BRIEFing NOTES

BRIEFing NOTES

Proposed changes to Canadian maternity and parental leave - October 2016

Publication
Childcare Resource and Research Unit

Paid maternity leave was first introduced in Canada in 1971. Since that time, improving it has been discussed on a regular basis. The duration of family leave benefits increased considerably when parental leave was added in 1990 and increased in 2000 but outside Quebec, improvements in other areas have not been made.

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Proposed changes to child care regulations - Ontario 2016

Publication
Childcare Resource and Research Unit
March 7, 2016
6pp

This BRIEFing NOTE updates a previous document titled Proposed changes to child care regulations - Ontario 2014. Like the previous version, this document is concerned with specific elements of child care regulations proposed by the Ontario government. These—like the 2014 proposals (which were withdrawn by the government following community objections)—would significantly affect provision of child care in Ontario.

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What does the research say about multi-age grouping for infants, toddlers and preschoolers?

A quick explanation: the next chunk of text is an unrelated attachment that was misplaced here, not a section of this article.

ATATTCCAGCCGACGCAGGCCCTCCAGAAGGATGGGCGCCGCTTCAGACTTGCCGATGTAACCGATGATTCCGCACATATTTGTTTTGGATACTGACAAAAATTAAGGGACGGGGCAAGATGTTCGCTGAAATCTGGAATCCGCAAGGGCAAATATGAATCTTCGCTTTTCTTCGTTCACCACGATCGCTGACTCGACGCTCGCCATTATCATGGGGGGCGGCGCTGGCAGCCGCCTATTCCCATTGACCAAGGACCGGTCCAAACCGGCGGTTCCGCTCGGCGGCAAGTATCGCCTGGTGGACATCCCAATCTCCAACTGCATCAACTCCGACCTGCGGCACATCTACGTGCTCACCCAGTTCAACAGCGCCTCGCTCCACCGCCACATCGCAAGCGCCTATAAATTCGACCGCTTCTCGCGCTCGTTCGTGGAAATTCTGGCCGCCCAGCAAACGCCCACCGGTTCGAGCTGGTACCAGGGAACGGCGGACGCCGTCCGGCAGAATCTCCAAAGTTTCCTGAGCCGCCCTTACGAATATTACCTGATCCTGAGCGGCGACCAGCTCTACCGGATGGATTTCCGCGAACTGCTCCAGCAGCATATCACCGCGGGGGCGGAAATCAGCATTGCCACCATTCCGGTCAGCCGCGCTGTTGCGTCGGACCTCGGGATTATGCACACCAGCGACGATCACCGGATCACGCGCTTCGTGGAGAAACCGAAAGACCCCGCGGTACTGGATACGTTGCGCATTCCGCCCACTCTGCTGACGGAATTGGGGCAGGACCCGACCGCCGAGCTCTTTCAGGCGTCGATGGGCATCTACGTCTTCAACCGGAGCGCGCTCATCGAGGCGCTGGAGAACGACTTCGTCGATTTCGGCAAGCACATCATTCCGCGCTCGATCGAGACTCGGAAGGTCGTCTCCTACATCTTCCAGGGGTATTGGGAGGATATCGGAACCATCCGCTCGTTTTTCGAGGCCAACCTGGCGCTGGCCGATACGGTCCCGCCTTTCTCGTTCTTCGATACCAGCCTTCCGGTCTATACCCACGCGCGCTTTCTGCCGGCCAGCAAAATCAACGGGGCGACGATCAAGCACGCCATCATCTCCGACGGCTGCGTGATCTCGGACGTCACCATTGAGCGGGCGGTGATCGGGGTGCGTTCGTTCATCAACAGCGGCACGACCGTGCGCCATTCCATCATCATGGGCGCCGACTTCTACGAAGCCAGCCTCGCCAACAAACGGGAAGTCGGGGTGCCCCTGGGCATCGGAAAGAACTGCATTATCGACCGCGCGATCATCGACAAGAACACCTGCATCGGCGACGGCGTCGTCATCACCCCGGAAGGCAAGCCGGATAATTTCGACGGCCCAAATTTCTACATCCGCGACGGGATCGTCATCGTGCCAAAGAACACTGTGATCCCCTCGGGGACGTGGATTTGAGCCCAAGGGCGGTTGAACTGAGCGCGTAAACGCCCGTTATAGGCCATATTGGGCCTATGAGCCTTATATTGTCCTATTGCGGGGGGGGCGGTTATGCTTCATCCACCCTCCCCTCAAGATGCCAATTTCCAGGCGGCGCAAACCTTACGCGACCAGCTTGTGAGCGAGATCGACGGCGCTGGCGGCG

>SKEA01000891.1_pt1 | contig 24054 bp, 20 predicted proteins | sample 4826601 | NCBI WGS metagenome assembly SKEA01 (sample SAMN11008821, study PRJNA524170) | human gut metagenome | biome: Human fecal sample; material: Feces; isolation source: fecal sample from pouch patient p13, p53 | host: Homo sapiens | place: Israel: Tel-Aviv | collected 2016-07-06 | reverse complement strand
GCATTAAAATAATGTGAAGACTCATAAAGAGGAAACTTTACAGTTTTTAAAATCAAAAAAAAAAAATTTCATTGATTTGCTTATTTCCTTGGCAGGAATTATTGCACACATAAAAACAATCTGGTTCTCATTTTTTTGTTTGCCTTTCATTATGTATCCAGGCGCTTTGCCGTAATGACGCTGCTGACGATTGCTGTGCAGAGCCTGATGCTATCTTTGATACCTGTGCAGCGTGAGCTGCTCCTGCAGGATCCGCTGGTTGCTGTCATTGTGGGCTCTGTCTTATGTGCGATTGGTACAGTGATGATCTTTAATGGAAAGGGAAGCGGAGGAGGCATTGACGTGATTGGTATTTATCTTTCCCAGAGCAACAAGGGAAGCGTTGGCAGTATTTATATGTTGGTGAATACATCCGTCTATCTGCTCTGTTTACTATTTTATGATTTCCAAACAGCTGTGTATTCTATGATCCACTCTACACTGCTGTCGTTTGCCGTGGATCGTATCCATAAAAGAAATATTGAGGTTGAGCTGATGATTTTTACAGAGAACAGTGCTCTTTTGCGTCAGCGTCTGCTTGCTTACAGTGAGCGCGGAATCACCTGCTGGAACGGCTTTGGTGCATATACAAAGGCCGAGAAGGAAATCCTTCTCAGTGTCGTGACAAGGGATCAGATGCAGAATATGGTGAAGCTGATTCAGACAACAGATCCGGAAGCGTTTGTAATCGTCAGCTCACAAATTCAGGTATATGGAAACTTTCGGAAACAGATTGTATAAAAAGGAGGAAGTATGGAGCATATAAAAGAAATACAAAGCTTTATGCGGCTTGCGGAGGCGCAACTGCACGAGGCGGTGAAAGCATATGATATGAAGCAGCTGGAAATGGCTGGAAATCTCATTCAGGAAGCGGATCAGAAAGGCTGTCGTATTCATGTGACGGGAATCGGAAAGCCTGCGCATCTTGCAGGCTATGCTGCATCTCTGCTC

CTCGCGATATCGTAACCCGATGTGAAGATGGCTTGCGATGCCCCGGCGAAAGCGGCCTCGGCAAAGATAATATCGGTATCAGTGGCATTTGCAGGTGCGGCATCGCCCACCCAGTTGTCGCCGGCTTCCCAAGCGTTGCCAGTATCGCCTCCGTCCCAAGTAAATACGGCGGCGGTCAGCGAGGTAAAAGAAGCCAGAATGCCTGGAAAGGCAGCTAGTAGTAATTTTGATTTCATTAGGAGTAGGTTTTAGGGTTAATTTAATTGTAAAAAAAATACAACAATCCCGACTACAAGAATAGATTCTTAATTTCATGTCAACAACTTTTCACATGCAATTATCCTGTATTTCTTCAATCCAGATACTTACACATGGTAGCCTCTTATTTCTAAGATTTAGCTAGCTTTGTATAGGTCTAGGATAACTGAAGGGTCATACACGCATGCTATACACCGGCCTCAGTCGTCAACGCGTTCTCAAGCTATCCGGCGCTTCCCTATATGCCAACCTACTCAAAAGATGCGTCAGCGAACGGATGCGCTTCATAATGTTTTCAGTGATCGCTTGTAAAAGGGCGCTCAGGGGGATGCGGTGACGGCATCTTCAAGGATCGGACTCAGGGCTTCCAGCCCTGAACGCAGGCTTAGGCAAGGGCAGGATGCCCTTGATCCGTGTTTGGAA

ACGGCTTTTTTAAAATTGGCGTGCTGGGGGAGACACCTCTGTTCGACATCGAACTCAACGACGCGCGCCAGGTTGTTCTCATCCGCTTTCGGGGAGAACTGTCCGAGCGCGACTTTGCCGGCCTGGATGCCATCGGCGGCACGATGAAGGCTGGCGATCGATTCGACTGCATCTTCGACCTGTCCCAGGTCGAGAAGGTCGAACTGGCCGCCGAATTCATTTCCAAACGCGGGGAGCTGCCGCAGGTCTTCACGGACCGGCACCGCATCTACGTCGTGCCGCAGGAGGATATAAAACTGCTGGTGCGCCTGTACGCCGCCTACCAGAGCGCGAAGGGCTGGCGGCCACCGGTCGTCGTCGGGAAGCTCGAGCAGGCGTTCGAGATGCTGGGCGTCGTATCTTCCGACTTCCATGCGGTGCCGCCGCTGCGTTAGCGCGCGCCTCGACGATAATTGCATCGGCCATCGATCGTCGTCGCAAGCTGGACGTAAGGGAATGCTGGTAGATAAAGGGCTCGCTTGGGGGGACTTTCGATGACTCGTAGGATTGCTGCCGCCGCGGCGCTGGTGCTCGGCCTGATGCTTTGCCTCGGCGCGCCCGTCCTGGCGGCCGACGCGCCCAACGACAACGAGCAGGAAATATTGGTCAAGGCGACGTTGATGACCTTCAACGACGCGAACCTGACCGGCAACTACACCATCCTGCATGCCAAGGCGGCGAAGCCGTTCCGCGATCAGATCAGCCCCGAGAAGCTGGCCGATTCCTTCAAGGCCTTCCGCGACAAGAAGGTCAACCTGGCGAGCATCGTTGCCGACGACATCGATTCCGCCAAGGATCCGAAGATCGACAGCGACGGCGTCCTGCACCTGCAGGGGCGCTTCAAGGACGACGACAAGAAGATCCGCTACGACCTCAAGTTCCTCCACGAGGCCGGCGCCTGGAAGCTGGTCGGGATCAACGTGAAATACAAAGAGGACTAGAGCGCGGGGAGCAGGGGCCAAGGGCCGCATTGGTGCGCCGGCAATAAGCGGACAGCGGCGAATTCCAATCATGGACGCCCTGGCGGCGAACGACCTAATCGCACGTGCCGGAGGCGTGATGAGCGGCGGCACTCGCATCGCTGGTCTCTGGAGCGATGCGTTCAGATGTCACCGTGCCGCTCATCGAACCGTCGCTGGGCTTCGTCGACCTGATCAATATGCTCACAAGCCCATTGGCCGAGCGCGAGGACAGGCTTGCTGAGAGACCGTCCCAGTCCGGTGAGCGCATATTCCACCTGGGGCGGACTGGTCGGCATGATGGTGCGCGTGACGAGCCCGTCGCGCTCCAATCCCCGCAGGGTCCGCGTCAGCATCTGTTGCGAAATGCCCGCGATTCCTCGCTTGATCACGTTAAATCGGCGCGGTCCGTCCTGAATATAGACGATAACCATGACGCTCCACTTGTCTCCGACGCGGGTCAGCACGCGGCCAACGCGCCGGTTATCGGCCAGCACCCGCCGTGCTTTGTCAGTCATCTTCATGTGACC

Publication
Childcare Resource and Research Unit
February 12, 2014
4pp

 

This BRIEFing NOTE is about multi-age grouping (also called mixed-age or family groupings) in early childhood programs. It is written to inform the dialogue about a proposal by the Ontario government to introduce regulations for multi-age grouping models in the province. It provides details and context for the proposals, briefly reviews pertinent research literature on multi-age grouping and examines how multi-age settings are regulated in other jurisdictions. The importance of ratios, group sizes and ECE training in multi-age grouping is explored.

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Characteristics of unregulated child care by province/territory

Publication
Childcare Resource and Research Unit
November 29, 2013
3pp

 

All provinces/territories permit unregulated child care outside the child's home up to a maximum number of children; unregulated care arrangements are legal and permitted so long as they don't exceed the maximum number of children. The legal number of children allowed in unregulated child care is specified in provincial/territorial legislation, regulation or guidelines. Some jurisdictions have additional age specifications and several allow some unregulated group (centre) programs under some circumstances, for example for a limited number of hours a day.

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The $17.5 billion question: Has the Universal Child Care Benefit given families “choice in child care”?

Publication
Martha Friendly
October 15, 2013
7pp

 

In 2006, the Conservative government cancelled funds for a national child care program. Instead a taxable $100 a month cheque mailed to families for each child age six and younger would deliver "choice in child care". Although the public cost of this Universal Child Care Benefit (UCCB) will reach $17.5 billion in 2014, the federal government has not assessed the effectiveness of the program.

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